LTL carriers typically utilize several different vehicles to complete the entire process, mainly using 53-foot trailers for local pick-ups and deliveries, as well as hauling two tandem pup trailers for hauling freight on the interstate. Some trailers may even be temperature controlled.
What are the advantages of LTL shipping?
The main advantage of using an LTL carrier is the potential for significant savings. Using an LTL carrier can often come at a fraction of the price of a full truckload. The main competition for LTL carriers is parcel carriers, who typically will not take shipments over 70 to 100 pounds.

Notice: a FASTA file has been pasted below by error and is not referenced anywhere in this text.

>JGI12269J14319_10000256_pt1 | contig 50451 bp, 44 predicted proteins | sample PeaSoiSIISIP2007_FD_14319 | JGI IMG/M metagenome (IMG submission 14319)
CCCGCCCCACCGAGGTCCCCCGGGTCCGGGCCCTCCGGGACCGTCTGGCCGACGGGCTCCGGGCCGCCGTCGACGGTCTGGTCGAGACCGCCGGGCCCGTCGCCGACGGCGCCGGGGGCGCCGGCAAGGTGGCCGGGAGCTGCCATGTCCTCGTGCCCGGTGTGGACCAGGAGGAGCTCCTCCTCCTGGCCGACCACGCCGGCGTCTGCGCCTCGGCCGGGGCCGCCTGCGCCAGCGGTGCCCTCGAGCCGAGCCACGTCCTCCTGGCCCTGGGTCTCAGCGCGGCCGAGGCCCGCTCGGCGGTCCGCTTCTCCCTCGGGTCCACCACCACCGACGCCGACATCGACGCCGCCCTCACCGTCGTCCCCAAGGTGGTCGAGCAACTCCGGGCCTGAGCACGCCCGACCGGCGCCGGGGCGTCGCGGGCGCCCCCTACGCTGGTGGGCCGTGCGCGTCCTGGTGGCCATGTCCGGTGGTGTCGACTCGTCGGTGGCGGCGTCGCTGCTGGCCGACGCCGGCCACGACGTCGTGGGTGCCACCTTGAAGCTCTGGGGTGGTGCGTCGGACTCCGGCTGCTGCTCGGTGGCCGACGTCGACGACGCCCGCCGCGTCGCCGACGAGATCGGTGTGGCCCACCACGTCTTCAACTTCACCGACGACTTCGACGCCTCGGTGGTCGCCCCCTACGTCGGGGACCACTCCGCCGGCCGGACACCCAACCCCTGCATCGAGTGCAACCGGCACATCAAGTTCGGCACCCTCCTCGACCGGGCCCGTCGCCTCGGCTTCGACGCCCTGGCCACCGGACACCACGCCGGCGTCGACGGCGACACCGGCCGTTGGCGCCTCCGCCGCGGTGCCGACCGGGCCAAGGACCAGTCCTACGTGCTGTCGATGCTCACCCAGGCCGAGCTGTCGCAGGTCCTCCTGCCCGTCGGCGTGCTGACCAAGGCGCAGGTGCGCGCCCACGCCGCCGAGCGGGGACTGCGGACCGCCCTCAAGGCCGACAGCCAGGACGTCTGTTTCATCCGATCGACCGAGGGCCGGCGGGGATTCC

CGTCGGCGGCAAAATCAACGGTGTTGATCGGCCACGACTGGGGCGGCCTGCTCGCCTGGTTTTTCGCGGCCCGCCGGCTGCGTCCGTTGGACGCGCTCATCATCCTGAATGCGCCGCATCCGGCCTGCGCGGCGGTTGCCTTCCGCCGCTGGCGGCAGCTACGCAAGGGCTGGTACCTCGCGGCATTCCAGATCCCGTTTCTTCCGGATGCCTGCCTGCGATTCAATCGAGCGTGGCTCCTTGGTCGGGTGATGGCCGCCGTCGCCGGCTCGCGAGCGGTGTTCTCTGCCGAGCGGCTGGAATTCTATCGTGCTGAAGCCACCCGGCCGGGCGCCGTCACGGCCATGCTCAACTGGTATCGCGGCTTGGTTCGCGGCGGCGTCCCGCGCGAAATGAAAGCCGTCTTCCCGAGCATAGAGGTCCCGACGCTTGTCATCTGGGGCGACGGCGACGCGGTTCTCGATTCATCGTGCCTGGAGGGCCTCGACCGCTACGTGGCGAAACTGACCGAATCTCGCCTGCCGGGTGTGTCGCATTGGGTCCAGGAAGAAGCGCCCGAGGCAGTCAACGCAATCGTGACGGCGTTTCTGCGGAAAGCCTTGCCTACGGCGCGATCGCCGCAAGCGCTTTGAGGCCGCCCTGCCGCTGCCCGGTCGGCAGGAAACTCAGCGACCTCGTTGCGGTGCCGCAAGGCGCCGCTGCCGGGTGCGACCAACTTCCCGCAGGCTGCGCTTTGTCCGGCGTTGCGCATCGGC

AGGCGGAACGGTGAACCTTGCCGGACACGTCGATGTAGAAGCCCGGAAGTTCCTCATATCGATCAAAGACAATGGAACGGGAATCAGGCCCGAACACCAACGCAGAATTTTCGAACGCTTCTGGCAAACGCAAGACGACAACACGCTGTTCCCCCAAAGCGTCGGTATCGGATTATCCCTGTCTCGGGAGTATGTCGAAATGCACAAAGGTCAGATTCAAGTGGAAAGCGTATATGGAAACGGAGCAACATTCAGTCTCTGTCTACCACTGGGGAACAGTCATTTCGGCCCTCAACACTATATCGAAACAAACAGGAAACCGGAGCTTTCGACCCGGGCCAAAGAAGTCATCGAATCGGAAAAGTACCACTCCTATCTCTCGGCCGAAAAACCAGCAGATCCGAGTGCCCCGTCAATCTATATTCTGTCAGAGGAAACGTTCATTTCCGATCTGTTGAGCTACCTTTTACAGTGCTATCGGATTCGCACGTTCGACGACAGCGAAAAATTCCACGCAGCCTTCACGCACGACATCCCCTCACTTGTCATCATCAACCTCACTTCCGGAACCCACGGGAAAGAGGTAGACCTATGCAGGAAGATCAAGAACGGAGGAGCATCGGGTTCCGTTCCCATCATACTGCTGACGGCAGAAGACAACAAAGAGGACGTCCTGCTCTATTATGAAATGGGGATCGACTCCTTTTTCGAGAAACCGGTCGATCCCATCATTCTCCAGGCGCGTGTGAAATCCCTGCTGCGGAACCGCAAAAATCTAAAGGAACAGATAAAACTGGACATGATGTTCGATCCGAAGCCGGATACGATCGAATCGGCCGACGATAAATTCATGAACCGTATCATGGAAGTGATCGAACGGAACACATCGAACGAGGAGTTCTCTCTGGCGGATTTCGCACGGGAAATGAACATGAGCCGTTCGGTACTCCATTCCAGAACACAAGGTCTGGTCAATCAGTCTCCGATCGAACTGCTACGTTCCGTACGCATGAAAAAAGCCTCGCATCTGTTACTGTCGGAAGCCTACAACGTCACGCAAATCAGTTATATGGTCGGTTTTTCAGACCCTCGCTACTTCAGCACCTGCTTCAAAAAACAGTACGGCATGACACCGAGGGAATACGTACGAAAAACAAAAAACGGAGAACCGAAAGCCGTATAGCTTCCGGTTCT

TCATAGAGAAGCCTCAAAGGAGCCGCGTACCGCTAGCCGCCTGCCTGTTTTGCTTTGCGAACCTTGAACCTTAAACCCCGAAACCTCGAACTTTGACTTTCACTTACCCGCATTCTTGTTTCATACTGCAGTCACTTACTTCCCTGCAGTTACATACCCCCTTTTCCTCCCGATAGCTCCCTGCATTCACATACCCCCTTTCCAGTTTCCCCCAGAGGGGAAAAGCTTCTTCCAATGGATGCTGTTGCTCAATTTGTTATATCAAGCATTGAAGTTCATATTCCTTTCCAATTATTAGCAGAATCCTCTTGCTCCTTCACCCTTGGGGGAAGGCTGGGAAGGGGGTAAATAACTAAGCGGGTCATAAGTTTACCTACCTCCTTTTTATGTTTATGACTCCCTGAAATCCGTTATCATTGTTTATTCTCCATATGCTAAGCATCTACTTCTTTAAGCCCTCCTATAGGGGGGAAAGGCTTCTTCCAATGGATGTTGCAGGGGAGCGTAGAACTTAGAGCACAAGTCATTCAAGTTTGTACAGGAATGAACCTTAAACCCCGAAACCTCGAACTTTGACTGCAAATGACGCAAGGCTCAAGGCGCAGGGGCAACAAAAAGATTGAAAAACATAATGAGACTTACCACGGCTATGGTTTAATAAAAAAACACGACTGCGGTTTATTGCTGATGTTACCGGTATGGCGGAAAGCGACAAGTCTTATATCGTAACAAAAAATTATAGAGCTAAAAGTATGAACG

The savings alone can be enough for many businesses, but there are also some accessory services that LTL carriers provide that TL does not.
These may include residential, or “non-commercial” delivery, inside delivery, notification prior to delivery, liftgate service, freeze protection, and more. These additional services often come at a flat, predetermined rate prior to delivery, or as a weight-based surcharge. These extra touches give LTL carriers an added element of customer service that may be appreciated by some businesses with special needs.
LTL carriers also generally provide shippers with real-time information on the progress of their delivery, which can give some real peace of mind. This will include a bill of lading number, PRO number, PO number, or shipment reference number which you can use to track your shipment.
Companies with lighter loads that won’t fill up the entire truck should look into an LTL carrier for a viable, cost-saving option.